The economic and political hurdles for the U.S. Federal Reserve to taper its bond purchases are steadily being removed, making it almost a dead certainty – but don't expect it to necessarily spur a U.S. dollar (NYBOT:DXZ13) rally, at least not yet.
It appears Democrats and Republicans are closing in on a deal over the U.S. budget, which looks likely to avoid a confidence damaging shut-down of the U.S. government early next year. On the economic front the surprisingly strong U.S. jobs numbers last week and positive revisions to GDP are powerful incentives to start reining in the Fed's $85 billion a month bond purchasing program.
Given the level of debate over the Fed's taper it is unlikely to come as much of a surprise to anyone when it actually begins. In other words, the forex markets have largely priced it in. The only real question will be by how much. Given some reservations within the Fed, it will probably be relatively small initially, but could be announced as early as the Dec. 17-18 policy meeting.
However, Fed officials may delay the taper to sometime in Q1. Inflation numbers remain relatively benign and they may feel that they want more evidence that the economy really is improving. After all the Fed is targeting an unemployment rate of 6.5%, it's currently 7%. The low labor participation rate – at under 63% – is also a concern. It's at its lowest since 1978 and has been deteriorating. And this has negative implications for long-tern economic growth.
Growing confidence in EUR/USD
A modest taper?
Given these mitigating factors, the Fed's quantitative easing program may well continue throughout next year and will only be reduced very gradually. That will of course depend on the strength of the U.S. economy. Any signs of economic weakness are likely to see the Fed pause the pace of the taper.
However, the outlook for the U.S. dollar also depends on what's happening with its trading partners. Japan remains committed to re-inflating its economy through massive stimulus measures, suggesting the outlook for JPY remains bearish and particularly so if perceptions of risk also diminish next year.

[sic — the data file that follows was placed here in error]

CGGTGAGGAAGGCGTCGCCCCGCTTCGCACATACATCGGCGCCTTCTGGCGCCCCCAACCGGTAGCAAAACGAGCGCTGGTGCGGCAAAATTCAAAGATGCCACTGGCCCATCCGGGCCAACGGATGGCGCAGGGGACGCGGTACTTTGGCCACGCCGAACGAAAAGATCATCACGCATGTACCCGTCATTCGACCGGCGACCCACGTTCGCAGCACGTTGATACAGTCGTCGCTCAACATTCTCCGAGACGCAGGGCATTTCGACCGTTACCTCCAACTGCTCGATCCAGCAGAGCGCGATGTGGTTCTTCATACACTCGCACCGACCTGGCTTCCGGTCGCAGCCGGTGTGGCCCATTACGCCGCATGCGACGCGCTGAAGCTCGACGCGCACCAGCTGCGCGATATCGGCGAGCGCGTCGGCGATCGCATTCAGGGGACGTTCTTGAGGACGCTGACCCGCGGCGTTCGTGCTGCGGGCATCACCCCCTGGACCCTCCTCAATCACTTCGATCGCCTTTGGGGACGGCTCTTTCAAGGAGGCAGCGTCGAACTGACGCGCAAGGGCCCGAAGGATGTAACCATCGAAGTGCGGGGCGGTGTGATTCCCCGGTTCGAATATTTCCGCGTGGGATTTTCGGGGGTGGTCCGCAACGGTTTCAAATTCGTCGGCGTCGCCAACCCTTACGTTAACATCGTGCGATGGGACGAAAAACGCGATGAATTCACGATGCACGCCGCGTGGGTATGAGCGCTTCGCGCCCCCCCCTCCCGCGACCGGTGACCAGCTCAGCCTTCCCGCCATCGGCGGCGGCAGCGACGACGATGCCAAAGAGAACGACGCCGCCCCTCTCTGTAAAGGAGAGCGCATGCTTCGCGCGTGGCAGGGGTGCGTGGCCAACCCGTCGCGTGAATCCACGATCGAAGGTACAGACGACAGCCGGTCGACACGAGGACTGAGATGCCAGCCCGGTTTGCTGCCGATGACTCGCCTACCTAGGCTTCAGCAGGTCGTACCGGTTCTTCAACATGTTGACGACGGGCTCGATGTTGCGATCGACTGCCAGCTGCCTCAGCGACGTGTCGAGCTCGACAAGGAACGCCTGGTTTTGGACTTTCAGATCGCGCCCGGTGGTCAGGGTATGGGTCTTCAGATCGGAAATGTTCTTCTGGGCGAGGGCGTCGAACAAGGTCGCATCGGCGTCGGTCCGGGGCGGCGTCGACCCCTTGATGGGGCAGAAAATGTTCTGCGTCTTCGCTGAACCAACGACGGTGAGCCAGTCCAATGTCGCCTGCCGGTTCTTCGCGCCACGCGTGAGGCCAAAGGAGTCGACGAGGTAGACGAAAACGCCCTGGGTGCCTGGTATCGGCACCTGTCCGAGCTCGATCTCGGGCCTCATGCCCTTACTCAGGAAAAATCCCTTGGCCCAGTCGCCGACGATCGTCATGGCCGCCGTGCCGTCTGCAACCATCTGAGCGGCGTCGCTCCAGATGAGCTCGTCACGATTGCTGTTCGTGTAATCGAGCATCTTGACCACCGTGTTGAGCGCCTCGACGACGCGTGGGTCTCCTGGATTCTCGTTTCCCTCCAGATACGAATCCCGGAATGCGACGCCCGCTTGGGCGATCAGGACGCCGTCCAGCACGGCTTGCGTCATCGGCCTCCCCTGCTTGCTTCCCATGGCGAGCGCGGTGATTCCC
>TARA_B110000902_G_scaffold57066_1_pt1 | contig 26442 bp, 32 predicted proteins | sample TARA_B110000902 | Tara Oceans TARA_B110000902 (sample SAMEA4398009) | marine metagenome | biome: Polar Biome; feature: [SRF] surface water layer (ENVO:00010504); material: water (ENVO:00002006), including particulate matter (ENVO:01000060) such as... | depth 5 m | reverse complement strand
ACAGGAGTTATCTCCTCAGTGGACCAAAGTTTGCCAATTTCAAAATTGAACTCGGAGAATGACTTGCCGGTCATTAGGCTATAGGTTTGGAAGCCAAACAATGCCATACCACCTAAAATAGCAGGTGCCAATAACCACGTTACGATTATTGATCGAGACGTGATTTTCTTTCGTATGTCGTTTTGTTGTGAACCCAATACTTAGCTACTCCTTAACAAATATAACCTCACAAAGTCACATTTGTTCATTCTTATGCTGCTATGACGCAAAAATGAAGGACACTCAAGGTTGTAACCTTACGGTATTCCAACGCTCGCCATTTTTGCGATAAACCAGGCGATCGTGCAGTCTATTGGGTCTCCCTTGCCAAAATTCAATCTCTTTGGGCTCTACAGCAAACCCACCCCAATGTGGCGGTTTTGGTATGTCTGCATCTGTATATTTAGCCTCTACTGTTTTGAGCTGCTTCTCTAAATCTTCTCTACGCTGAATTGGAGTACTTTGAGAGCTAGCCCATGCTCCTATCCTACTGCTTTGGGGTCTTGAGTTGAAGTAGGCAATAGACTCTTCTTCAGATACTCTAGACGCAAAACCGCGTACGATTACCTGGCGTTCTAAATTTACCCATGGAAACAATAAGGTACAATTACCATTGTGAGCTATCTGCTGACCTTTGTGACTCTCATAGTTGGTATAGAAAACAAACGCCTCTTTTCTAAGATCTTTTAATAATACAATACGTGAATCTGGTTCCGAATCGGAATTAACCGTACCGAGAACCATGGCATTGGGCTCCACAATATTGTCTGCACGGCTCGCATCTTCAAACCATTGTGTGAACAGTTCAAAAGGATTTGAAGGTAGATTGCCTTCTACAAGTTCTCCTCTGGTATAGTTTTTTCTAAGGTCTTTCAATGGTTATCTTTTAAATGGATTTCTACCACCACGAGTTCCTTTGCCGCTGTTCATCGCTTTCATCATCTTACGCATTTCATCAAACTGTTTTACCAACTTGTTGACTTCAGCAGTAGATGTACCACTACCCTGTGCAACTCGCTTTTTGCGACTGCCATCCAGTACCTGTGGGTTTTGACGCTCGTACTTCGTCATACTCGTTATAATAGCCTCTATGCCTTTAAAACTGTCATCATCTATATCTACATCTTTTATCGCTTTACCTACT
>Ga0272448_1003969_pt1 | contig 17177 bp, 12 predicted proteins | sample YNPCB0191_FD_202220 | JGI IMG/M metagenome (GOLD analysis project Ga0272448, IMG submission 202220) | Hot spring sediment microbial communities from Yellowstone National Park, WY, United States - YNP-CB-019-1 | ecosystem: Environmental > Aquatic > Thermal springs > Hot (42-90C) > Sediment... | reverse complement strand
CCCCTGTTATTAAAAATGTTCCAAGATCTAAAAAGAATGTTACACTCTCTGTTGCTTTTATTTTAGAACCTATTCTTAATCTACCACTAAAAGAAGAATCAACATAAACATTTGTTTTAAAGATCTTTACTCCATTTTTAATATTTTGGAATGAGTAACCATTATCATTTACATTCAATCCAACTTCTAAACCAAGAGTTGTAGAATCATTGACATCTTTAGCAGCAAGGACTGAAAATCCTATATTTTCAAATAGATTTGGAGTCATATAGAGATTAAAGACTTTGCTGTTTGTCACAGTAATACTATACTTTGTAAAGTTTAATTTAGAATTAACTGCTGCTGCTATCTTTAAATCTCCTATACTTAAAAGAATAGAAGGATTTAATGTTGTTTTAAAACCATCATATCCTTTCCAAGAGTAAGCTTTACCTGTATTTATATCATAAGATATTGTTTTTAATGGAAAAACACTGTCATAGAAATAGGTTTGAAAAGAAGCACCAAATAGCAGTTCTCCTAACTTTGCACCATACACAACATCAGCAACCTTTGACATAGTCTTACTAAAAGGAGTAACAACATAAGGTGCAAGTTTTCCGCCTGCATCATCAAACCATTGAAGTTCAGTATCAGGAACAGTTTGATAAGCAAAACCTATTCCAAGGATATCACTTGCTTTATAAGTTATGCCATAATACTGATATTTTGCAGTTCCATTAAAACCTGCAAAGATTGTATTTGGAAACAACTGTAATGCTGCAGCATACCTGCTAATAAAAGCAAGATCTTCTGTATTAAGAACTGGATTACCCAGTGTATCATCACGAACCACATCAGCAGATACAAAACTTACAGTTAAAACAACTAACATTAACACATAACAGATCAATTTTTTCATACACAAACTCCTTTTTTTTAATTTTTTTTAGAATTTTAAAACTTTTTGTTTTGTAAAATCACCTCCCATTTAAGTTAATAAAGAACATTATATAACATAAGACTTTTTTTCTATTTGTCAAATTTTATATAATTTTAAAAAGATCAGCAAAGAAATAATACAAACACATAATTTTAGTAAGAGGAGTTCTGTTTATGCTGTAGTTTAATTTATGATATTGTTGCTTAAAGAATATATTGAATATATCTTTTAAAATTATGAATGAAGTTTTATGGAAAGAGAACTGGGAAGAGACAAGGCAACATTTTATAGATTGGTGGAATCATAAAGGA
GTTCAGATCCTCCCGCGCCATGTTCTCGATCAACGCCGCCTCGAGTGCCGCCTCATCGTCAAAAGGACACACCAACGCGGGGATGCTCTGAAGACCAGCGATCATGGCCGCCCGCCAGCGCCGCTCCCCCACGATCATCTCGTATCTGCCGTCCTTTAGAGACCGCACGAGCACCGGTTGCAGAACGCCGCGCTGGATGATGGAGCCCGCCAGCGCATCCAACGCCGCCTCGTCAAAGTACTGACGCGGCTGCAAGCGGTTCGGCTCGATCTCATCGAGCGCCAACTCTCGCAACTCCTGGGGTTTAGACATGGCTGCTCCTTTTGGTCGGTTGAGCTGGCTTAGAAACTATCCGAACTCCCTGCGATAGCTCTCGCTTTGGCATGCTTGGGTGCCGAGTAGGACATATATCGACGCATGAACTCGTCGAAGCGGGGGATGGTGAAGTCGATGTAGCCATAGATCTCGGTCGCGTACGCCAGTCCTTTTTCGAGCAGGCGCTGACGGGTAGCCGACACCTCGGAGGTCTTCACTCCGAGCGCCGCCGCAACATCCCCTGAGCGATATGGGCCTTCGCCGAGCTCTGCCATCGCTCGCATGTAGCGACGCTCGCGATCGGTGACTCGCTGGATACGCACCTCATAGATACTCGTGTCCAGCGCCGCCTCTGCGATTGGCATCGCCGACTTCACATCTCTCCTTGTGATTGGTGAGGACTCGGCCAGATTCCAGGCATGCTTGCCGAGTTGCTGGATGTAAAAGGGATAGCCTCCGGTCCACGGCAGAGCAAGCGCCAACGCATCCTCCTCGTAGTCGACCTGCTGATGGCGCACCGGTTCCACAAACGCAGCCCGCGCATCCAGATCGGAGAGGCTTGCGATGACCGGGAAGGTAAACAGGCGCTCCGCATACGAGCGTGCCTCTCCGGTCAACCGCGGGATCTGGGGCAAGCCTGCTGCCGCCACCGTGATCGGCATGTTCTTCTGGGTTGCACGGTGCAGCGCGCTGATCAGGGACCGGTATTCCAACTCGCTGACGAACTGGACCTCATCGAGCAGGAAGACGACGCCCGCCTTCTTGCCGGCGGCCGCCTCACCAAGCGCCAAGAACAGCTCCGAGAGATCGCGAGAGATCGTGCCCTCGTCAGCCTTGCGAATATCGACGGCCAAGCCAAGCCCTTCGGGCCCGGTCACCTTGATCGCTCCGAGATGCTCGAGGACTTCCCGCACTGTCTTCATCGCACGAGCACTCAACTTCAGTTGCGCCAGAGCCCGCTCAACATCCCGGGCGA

For EUR/USD the picture is more complicated. The European Central Bank has signaled that its monetary policy will remain very accommodative far into the future. It also sees downside risks for the world economy – not least from the Fed's taper. That's all bearish.
On the other hand, the Eurozone is inching toward a mechanism for rescuing struggling banks. Yet another factor is that peripheral Eurozone economies have shown improvements this year and that could be followed through into 2014. These two factors would be bullish for EUR and would eventually sway the ECB's monetary policy. It also boosts confidence in the survival of the EUR.
The U.K. is closer to the U.S. in that it has a strengthening economy. The Bank of England has become increasingly hawkish. It has already withdrawn a special support scheme for mortgages. And has flagged its concerns over soaring real estate prices and stands by to pop any potential bubble if needed.
Nonetheless, the central bank wants to maintain an accommodative monetary policy to support consumer spending and business investment. For as long as the markets are not focusing on the U.K.'s huge current account deficit – the outlook for GBP/USD remains bullish.